With many of the easy targets for wage and hour matters gone (e.g., misclassification of assistant managers), plaintiffs’ counsel have increasingly turned to technical overtime or minimum wage violations as a vehicle to bring class or collective action litigation. As a recent claim reflects, that doesn’t always work, particularly where the challenged practices actually help the employees.
In Certified Tire and Service Centers Wage and Hour Cases, the employer paid its automotive technicians a guaranteed minimum plus a potentially higher rate based on various performance metrics. Thus, workers always earned above the minimum wage, but the amount above that might fluctuate based on their performance that workweek. The difference could be substantial, with some workers making $70 per hour during some workweeks. The employees clocked in and out for lunch but received breaks without clocking out.
So far, you may be thinking that the case involves some quirk by which employees earned below the minimum wage or less than the required overtime. Or perhaps they were accusing the employer of forcing them to work off the clock in some fashion. Neither was so. Instead, relying on case law limiting the use of the averaging of hourly rates in California, the employees alleged that during their breaks they had no opportunity to earn additional credit under the formula that would increase their regular rate. Put another way, the employees agreed that they were paid the minimum wage or more during their breaks, but complained that they had no way to increase that rate during those breaks. They filed two cases in which the courts granted class certification, but after consolidation and a bench trial, the trial court concluded that the scheme did not violate California law.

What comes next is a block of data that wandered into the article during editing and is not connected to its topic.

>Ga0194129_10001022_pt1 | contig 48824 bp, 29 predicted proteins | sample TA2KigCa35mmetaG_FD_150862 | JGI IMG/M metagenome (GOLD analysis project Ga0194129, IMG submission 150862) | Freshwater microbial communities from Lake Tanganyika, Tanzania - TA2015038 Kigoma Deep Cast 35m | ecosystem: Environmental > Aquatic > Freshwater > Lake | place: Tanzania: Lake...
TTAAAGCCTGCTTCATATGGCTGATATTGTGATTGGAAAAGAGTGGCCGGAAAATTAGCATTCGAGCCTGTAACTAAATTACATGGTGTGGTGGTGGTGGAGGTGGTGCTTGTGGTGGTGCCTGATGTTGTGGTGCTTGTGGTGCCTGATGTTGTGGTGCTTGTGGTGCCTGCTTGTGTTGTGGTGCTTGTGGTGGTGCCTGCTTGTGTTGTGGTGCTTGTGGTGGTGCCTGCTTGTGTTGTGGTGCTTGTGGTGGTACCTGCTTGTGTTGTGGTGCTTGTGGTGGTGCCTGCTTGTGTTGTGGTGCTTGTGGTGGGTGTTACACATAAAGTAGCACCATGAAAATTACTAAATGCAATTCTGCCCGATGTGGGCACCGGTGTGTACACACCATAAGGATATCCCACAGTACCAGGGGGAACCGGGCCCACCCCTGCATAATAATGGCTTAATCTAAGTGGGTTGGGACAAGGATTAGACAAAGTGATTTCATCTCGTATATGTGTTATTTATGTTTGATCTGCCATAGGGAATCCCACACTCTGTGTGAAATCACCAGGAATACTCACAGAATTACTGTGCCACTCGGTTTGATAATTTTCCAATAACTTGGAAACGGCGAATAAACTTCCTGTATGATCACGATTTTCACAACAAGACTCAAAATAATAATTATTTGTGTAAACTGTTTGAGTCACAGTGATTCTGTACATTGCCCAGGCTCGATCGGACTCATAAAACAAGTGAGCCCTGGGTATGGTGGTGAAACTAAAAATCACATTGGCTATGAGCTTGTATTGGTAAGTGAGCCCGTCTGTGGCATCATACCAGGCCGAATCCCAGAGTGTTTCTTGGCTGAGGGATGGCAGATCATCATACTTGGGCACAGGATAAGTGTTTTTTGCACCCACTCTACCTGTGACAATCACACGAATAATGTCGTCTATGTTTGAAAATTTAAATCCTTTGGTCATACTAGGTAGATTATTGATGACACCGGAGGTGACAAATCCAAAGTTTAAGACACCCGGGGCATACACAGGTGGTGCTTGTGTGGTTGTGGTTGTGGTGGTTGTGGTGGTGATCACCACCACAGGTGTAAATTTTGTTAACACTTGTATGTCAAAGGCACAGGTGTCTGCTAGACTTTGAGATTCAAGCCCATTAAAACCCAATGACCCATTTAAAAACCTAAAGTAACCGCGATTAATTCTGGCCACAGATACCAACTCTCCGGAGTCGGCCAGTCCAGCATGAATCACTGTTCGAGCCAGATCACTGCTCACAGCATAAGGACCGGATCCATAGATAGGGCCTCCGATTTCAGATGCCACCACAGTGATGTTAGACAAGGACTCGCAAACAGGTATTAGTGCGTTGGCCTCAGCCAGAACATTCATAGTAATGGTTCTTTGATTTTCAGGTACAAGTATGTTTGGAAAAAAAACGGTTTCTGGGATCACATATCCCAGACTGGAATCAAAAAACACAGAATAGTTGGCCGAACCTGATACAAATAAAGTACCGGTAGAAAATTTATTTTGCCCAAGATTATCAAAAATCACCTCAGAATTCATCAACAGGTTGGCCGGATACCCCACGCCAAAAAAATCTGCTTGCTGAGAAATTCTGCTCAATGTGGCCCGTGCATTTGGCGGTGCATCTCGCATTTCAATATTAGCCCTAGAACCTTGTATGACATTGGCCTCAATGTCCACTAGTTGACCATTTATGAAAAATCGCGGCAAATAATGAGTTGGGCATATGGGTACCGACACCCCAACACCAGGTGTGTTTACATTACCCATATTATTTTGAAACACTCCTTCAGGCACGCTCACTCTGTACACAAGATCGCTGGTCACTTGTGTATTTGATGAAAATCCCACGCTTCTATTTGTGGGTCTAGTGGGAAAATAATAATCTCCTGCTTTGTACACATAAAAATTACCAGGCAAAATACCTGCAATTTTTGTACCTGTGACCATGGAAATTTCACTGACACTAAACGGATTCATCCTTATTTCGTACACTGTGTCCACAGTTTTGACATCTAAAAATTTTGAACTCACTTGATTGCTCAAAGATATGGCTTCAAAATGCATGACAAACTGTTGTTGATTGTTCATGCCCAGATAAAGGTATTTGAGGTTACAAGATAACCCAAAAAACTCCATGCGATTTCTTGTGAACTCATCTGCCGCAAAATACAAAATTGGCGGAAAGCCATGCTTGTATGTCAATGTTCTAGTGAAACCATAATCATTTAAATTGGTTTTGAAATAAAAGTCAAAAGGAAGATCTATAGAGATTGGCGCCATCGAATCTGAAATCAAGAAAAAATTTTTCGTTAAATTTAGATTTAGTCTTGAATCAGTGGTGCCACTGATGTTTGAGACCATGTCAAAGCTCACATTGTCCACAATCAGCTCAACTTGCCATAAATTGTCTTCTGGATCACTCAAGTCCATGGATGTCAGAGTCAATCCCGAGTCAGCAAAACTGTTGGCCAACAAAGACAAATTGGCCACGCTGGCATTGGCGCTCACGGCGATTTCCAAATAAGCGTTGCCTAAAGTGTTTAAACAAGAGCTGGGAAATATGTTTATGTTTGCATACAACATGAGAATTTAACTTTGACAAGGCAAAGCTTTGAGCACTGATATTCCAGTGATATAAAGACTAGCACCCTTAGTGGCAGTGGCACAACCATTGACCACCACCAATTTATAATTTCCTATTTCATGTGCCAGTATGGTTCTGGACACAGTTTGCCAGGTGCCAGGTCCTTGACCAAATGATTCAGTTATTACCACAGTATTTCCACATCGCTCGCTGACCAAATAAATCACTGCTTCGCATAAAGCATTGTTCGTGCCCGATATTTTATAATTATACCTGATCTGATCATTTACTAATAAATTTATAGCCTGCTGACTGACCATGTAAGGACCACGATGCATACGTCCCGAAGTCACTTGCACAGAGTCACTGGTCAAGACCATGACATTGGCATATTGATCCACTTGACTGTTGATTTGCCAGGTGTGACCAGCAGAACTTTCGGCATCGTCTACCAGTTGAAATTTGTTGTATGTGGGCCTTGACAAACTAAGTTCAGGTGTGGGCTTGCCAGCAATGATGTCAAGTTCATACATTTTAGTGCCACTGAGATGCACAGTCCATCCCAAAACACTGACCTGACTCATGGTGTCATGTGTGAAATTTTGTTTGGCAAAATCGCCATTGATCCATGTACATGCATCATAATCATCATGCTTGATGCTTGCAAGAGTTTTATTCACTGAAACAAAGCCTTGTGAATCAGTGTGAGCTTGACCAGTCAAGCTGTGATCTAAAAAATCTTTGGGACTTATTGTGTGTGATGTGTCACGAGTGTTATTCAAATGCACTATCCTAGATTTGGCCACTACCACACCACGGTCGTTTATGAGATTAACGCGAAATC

The court of appeals affirmed. It noted at the outset that the workers always received at least the minimum wage and that the formula simply determined how much above the minimum wage they would earn. Thus, the court distinguished the case from those in which workers received no compensation during certain times (such as travel to work sites) or pure piece-rate cases. The court of appeals thus affirmed the trial court’s decision to dismiss the case.
The Certified Tire case reflects three important things. First, it shows that employers can prevail even if a wage and hour class has been certified. Second, it is an example of a creative employer finding a way to navigate some of California’s difficult obstacles to performance- or productivity-based pay (although in this instance, the matter still resulted in litigation). Third, it reflects one of the increasing difficulties in wage and hour litigation, which is claims being brought over alleged technical violations of the law based on contorted mathematics or logic. Here, there was no question that employees were always paid above the minimum wage, there was no dispute over overtime and hardworking employees could do very well. Yet it still took two lawsuits and five years for the courts to conclude that the employer never violated the law.
The bottom line:
Even in California, and even with claimed technical violations, an employer can prevail at trial, but it may take a while.